Table 1: EMF 24 scenario matrix Technology Dimesion Optimistic Single Technology Scenarios End Use Optimistic Pessimistic Optimistic Optimistic Technology CCS Optimistic Optimistic Pessimistic Optimistic Nuclear Optimistic Optimistic Optimistic Pessimistic Wind & Solar Optimistic Optimistic Optimistic Optimistic Bioenergy Optimistic Optimistic Optimistic Optimistic Policy Dimension Baseline 0% Cap & Trade 10% Cap & Trade 20% Cap & Trade 30% Cap & Trade 40% Cap & Trade 50% Cap & Trade 60% Cap & Trade 70% Cap & Trade 80% Cap & Trade CAFE RPS CES CAFE + RPS CAFE + RPS + 50% C&T Technology Dimesion Combined Sensitivities Pessimistic End Use Optimistic Optimistic Pessimistic Pessimistic Technology CCS Optimistic Pessimistic Optimistic Pessimistic Nuclear Optimistic Pessimistic Optimistic Pessimistic Wind & Solar Pessimistic Optimistic Optimistic Pessimistic Bioenergy Pessimistic Optimistic Optimistic Pessimistic Policy Dimension Baseline 0% Cap & Trade 10% Cap & Trade 20% Cap & Trade 30% Cap & Trade 40% Cap & Trade 50% Cap & Trade 60% Cap & Trade 70% Cap & Trade 80% Cap & Trade CAFE RPS CES CAFE + RPS CAFE + RPS + 50% C&T Table 2: EMF 24 policy assumptions Policy Description Reference The reference scenario assumes no climate policy. It does, however, include, to the extent they can be modeled by the participating modeling teams, any existing energy or related policies that might influence GHG emissions. XX% Cap & This represents the assumption of a national policy Trade that allows for cumulative greenhouse gas emissions from 2012 through 2050 associated with a linear reduction from 2012 levels to X percent below 2005 levels in 2050, where X is the percentage reduction target associated with the scenario. The cumulative emissions are based on the period starting from, and including, 2013 and through 2050. With the exception of C[O.sub.2] emissions from land use and land use change, the cap covers all Kyoto gases (C[O.sub.2], C[H.sub.4],[N.sub.2]O, HFCs, PFCs, S[F.sub.6]) in all sectors of the economy that the particular model represents. This includes non-C[O.sub.2] land use and land use change emissions and emissions of GHGs not covered under many U.S. climate bills. C[O.sub.2] emissions from land use and land use change are not included in the cap. For models that do not operate on annual time steps, the first year with a positive price on carbon is after 2012 (e.g., 2015 in a model with 5-year time steps), but the cumulative emissions are still be based on an assessment of the emissions associated with a linear path starting from, and including, 2013 and through 2050. Banking of allowances is allowed, but borrowing of allowances is not permitted. Note that the 0, 50 and 80 percent cap-and-trade scenarios are modeled closely after the EMF 22 U.S. transition scenarios (Fawcett et al., 2009). (a) Renewable The RPS applies only to the electricity sector. In Portfolio this context, renewable energy includes all Standard hydroelectric power and bioenergy. The RPS is defined (RPS) as 20 percent by 2020, 30 percent by 2030, 40 percent by 2040, and 50 percent by 2050. Banking and borrowing are not allowed. If modelers were unable to meet these requirements within their model, they were allowed to create a scenario that includes a less aggressive RPS, but one that can be met by the model. Clean This policy is similar to the RPS, but also includes Electricity nuclear power, fossil electricity with carbon capture Standard and storage (credited at 90 percent), and natural gas (CES) (credited at 50 percent) in the portfolio. Both new and existing generation from all eligible generation types may receive credit. Because many additional sources are allowed to receive credit, the targets are defined as linearly increasing from reference levels in the first year of the policy (the first model time-step after 2012) to 50 percent by 2020, 60 percent by 2025, 70 percent by 2030, 80 percent by 2035, 90 percent by 2040, and constant thereafter (note that the current share of clean energy in the U.S., as defined here, is 42.5 percent). Banking and borrowing are not allowed. All other characteristics are identical to the RPS. New Coal This policy requires that all new coal power plants CCS capture and store 90 percent or more of their C[O.sub.2] emissions. Transportation The transportation policy is a CAFE standard for Sector Policy light-duty vehicles (LDV) that specifies a linear increase in fuel economy of new vehicles, starting in 2012, to 3 times 2005 levels in 2050. If modelers do not have the ability to represent a CAFE policy, they can alternatively represent the policy as a cap that covers all LDV in the transportation sector, as defined in the particular model. This alternative policy is defined as a linear reduction in LDV emissions from 2012 levels to 55 percent below 2010 levels in 2050. Banking and borrowing are not allowed. It is understood that with rebound effects and differences in reference scenario, this LDV emissions cap policy structure will not be identical to the CAFE policy; however, we expect them to be similar (the 55 percent reduction in LDV emissions under the cap is consistent with the emissions reductions achieved in a test run of GCAM), and there are benefits to explicit analysis of CAFE standards. Note that biofuels, electricity, and hydrogen are assumed to be zero-emissions fuels for calculating the emissions cap. Cap & Trade + Combines the 50 percent cap-and-trade policy with the Sectoral Policy RPS, the new coal CCS requirements, and the transportation policy described above. (b) (a) It should be noted that in principle a cap-and-trade program is equivalent to a carbon tax for which the tax trajectory over time is set such that the same emissions reductions are achieved each year. There are, however, various advantages and disadvantages for each policy instrument (for a discussion, see, for example, Metcalf, 2009). (b) It should be noted that combining sectoral or regulatory policies with a cap-and-trade policy is not equivalent to combing them with a carbon tax. Sectoral or regulatory policies combined with a quantity based emissions target do not change the amount of emissions reductions, but instead change the way in which those reductions are achieved, which generally lowers allowance prices, but increases overall costs. When these complementary policies are combined with a carbon tax, they increase the total amount of abatement achieved under any particular carbon tax (see Fawcett et al. 2013 for further discussion).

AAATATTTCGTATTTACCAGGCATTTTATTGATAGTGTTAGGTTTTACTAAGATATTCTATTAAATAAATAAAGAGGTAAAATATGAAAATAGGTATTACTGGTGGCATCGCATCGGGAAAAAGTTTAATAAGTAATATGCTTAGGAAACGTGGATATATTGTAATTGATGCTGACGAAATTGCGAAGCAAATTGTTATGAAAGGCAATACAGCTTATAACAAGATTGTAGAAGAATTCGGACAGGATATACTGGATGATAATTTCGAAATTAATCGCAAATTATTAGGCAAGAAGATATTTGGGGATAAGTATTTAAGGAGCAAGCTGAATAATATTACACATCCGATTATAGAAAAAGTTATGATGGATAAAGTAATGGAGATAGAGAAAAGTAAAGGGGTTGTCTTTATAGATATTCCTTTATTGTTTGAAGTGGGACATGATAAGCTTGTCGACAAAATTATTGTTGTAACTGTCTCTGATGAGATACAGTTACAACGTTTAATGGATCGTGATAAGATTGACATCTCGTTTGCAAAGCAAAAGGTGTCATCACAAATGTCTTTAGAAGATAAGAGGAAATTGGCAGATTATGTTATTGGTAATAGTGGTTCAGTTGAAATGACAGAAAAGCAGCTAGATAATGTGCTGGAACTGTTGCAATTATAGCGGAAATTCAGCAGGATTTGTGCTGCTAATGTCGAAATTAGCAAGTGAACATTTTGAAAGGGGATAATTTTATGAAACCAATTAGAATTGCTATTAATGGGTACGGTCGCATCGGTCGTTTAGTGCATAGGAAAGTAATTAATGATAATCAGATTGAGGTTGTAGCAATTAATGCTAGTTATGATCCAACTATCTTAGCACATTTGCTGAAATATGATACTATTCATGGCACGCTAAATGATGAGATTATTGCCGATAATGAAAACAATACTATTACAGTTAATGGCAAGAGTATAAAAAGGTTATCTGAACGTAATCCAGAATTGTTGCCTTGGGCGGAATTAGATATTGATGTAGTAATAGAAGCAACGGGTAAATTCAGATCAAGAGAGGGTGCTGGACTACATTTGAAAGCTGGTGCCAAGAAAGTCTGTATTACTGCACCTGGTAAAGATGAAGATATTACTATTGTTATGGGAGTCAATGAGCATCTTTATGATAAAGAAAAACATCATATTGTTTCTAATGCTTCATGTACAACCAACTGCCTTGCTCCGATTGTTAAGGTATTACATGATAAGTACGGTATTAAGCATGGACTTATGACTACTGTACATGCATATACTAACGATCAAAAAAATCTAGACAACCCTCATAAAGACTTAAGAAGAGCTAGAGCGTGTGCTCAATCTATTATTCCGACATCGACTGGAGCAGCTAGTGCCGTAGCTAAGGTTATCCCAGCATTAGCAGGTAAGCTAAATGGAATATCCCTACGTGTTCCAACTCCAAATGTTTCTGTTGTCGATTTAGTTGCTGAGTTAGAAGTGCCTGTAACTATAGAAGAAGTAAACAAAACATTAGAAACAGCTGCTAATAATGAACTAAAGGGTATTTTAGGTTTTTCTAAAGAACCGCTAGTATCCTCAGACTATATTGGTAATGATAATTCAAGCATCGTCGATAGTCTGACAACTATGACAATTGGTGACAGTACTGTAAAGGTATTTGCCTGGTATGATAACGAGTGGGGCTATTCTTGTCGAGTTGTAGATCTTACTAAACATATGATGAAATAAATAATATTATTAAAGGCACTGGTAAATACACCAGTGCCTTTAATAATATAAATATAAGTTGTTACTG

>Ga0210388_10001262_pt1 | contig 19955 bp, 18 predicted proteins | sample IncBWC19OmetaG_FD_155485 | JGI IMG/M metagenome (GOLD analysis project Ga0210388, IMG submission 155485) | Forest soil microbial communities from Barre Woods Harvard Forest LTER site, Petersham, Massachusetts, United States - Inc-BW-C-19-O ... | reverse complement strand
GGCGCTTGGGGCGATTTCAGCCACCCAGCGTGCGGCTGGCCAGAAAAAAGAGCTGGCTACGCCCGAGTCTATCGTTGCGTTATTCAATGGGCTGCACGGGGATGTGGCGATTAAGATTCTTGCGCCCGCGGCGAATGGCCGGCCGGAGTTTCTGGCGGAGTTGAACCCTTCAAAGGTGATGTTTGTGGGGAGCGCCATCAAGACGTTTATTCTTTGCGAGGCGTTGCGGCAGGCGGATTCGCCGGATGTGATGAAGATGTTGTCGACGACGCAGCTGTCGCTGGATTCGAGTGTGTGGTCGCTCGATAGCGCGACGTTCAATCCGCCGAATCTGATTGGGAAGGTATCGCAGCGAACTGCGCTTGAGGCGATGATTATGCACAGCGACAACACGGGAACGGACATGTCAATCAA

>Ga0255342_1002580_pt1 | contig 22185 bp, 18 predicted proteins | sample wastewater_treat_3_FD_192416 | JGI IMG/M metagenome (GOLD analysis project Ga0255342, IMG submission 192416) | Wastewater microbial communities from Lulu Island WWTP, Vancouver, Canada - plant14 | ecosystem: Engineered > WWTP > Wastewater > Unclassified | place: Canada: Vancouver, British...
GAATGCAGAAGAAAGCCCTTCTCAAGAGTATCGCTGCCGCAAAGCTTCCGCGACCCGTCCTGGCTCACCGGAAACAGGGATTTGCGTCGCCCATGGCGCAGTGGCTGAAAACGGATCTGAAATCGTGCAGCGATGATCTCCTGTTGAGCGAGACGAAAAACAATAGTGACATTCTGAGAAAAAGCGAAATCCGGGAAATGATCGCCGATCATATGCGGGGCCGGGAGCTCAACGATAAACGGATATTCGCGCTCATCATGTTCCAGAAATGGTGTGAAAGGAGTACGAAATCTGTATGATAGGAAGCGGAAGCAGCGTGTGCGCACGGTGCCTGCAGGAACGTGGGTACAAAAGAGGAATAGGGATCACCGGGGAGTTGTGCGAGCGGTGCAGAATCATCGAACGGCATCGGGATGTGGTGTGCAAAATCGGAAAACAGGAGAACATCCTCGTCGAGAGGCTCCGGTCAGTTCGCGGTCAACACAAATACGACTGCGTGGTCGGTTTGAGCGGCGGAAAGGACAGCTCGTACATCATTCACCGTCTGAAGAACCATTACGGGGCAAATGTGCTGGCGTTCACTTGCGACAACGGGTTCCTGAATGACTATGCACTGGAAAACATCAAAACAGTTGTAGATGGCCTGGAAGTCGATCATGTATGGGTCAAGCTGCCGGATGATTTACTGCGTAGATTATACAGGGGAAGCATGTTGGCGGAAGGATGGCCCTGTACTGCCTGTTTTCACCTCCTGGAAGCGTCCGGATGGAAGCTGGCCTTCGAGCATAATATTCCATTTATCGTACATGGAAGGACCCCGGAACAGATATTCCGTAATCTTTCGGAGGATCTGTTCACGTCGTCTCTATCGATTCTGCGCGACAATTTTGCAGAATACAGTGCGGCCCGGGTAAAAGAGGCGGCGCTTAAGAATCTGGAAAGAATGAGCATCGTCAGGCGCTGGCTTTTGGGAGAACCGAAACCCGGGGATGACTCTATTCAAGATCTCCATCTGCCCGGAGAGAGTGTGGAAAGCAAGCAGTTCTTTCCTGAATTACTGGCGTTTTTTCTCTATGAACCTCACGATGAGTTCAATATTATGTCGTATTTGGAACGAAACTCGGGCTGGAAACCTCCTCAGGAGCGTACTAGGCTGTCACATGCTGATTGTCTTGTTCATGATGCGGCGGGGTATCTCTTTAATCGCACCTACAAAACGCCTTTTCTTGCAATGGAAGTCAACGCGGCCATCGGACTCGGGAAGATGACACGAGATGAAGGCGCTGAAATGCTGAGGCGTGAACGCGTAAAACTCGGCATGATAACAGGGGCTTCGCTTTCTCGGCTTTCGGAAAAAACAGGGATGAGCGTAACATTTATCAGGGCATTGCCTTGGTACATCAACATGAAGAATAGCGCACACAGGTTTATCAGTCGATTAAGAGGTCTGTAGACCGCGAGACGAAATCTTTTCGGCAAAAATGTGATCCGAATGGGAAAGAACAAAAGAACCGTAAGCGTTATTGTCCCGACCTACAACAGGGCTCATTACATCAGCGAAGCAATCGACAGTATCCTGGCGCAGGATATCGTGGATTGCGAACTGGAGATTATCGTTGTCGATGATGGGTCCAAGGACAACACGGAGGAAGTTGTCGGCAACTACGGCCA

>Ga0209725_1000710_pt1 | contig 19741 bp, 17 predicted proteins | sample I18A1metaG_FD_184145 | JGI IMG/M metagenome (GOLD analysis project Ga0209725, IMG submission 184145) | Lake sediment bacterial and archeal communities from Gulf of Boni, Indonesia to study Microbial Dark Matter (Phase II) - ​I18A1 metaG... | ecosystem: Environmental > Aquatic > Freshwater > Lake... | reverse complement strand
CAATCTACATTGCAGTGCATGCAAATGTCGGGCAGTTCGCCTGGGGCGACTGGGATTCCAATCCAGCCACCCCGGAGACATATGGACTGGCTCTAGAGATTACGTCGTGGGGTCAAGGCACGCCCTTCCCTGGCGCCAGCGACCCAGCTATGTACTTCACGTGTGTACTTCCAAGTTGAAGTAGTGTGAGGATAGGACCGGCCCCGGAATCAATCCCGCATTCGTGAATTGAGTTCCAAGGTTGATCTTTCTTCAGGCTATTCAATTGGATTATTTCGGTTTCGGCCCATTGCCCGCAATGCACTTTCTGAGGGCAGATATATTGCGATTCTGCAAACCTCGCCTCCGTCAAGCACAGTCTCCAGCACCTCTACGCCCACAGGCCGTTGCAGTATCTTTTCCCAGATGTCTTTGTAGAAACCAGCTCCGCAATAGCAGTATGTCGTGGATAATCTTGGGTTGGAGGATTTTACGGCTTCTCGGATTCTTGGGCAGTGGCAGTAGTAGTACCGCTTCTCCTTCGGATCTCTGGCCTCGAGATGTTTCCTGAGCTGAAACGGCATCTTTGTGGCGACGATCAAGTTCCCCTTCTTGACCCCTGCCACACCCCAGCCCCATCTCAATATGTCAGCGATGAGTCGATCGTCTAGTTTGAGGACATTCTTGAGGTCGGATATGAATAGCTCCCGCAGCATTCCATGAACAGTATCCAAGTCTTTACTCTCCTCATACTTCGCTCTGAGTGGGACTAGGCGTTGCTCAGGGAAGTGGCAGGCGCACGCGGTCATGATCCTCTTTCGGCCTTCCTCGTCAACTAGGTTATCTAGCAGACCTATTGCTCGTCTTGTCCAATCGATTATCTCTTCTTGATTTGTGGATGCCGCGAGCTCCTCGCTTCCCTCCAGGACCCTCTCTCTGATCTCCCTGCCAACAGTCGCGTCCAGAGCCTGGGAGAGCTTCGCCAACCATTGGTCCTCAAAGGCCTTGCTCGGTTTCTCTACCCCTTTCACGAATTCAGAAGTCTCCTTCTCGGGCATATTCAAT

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|Author:||Fawcett, Allen A.; Clarke, Leon E.; Rausch, Sebastian; Weyant, John P.|
|Publication:||The Energy Journal|
|Date:||Dec 1, 2014|